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Cloud Contrast Bow seen by Mario Freitas (site) of Universidade Tecnológica Federal do Paraná
Curitiba, Brazil.
©Mario Freitas, shown with permission.

Curving across the clouds below the aircraft is a barely perceivable feature. There are patches (arrowed) where the cloud detail is strangely more sharply defined than elsewhere. This is a rarely imaged "cloud contrast bow".

The bow is a subtle form of cloudbow or fogbow - look for it as an arc of ~40° radius centered on the antisolar point. Contrast bows are hard to spot and are most easily seen by eye as the aircraft movement drifts cloud features across the zones of higher contrast.

Cloudbows/fogbows arise from single scattering by small cloud droplets. Here single scattering in the sunlit outer and uppermost skin of the cloud is forming a broad and essentially colourless bow and at the bow angles there is therefore a very slight brightening of the cloud surface. Droplets deeper in the cloud also scatter sunlight but rays interact with several droplets and are scattered at all angles leading externally to no brightening at any particular angle occurs.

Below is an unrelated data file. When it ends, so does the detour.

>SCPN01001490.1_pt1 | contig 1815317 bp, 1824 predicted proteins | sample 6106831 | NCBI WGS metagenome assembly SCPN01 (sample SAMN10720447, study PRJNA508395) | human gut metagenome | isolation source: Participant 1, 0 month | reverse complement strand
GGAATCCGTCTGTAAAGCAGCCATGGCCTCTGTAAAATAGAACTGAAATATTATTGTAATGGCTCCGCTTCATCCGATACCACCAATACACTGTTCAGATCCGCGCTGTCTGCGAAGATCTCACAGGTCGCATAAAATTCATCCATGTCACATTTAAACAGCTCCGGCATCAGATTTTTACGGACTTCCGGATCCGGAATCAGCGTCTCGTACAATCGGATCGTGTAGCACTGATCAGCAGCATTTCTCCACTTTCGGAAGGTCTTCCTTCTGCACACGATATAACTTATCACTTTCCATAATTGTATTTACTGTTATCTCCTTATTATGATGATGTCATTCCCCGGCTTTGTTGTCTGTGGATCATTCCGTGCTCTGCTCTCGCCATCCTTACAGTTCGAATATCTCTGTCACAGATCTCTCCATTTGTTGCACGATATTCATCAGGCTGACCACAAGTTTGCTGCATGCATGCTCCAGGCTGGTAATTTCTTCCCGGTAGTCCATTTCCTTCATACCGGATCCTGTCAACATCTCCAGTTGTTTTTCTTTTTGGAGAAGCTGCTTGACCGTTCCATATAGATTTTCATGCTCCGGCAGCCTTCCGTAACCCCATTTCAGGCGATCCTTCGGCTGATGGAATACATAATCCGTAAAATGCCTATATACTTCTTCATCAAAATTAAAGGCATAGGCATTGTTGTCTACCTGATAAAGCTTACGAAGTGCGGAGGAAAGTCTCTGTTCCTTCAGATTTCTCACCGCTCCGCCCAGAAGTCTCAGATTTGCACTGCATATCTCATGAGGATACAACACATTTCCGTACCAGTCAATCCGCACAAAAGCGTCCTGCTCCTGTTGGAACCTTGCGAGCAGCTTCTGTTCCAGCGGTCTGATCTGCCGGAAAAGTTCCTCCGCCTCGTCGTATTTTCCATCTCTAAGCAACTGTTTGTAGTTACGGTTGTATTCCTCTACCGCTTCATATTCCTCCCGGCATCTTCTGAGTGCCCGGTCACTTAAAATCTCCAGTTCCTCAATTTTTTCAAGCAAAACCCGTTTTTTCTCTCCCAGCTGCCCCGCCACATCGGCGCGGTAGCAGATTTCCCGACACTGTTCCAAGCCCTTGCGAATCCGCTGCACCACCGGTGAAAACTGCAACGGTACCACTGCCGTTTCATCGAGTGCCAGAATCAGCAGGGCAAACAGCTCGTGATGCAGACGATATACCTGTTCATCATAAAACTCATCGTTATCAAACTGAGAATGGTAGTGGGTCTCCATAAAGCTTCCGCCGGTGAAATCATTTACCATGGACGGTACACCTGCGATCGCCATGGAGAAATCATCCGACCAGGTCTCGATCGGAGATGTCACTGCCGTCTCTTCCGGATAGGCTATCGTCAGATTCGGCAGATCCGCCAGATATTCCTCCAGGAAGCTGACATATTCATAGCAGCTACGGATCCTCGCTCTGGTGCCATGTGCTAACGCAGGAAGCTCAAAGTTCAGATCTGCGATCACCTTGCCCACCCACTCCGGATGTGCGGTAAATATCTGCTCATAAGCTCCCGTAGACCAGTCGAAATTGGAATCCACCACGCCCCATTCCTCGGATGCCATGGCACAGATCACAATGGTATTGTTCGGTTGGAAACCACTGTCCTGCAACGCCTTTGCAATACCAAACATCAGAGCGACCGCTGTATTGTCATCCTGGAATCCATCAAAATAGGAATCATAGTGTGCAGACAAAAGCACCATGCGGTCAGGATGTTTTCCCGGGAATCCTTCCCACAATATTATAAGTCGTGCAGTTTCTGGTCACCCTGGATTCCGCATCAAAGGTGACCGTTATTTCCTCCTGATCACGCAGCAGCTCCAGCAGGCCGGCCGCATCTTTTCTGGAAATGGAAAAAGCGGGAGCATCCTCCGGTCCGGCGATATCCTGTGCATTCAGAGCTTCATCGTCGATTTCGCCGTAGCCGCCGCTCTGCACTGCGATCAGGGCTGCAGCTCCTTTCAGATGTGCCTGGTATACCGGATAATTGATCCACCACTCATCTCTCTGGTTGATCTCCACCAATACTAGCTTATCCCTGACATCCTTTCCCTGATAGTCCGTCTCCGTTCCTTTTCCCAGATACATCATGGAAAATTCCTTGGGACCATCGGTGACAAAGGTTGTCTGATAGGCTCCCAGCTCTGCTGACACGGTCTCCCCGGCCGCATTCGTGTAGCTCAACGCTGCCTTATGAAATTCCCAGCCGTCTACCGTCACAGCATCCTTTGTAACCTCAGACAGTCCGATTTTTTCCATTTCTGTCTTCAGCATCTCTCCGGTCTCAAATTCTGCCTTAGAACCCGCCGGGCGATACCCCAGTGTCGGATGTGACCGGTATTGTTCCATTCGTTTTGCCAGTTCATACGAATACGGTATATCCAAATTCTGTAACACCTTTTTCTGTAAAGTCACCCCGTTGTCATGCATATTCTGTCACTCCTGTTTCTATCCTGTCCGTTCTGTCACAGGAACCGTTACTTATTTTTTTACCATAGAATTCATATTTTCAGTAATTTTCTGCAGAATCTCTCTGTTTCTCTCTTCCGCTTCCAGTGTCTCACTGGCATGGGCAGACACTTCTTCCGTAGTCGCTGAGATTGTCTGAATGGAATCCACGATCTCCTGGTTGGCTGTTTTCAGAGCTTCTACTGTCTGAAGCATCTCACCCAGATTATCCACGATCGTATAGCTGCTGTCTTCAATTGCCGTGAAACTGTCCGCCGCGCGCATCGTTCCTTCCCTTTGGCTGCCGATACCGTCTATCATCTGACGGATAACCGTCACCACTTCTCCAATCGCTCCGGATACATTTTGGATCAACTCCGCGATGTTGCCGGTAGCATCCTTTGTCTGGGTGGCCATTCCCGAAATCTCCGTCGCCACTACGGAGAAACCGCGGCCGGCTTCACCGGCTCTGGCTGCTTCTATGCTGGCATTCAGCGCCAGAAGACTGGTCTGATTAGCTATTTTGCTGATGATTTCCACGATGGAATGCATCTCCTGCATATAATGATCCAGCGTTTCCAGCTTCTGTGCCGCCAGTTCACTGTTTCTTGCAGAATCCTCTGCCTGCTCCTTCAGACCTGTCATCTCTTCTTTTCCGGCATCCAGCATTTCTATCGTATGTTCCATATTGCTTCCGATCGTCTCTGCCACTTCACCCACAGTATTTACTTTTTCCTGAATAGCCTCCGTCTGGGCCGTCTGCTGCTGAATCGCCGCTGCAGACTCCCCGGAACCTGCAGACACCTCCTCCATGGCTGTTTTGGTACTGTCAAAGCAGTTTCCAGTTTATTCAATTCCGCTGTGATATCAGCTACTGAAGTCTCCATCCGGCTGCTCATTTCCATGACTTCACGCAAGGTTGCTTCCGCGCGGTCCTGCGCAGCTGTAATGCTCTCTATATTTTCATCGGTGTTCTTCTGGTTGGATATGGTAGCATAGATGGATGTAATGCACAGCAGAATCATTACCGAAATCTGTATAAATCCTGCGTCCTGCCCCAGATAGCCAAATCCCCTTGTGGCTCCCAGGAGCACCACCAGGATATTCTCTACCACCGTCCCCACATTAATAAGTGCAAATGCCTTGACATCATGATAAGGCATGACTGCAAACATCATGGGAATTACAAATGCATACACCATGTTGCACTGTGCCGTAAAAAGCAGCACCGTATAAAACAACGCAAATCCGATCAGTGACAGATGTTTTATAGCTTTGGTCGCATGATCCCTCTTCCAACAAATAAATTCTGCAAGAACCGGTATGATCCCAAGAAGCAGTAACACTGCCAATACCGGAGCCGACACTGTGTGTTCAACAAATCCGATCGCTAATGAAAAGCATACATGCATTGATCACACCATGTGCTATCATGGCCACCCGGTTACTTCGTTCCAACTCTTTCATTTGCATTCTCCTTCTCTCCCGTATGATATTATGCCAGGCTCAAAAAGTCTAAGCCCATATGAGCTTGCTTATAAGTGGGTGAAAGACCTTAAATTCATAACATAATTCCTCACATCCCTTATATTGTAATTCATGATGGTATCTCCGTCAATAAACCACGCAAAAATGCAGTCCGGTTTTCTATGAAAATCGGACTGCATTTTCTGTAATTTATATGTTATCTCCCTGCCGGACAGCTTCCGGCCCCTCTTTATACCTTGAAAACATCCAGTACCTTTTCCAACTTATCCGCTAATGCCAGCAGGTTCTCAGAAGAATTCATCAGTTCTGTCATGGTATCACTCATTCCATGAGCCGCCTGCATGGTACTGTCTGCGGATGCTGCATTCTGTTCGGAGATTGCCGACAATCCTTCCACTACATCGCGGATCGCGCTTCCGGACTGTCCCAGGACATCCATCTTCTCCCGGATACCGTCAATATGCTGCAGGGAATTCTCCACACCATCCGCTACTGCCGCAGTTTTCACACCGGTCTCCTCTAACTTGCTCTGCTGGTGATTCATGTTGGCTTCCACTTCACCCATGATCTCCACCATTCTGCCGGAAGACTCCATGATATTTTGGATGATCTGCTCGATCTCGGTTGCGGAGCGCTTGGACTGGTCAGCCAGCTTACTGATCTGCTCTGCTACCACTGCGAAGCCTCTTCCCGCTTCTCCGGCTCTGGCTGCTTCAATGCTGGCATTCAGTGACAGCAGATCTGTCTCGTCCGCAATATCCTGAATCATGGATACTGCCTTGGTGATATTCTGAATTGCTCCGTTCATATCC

Why is contrast increased at the fogbow positions? When the upper cloud envelope is structured, parts are in partial shadow. These parts are not brightened in the bow positions because they are in less direct sunlight and their light has undergone more multiple scattering thus losing the bow directionality. The net effect is that the brightness difference between the top surface and the hollows is increased making the cloud detail more easily visible.


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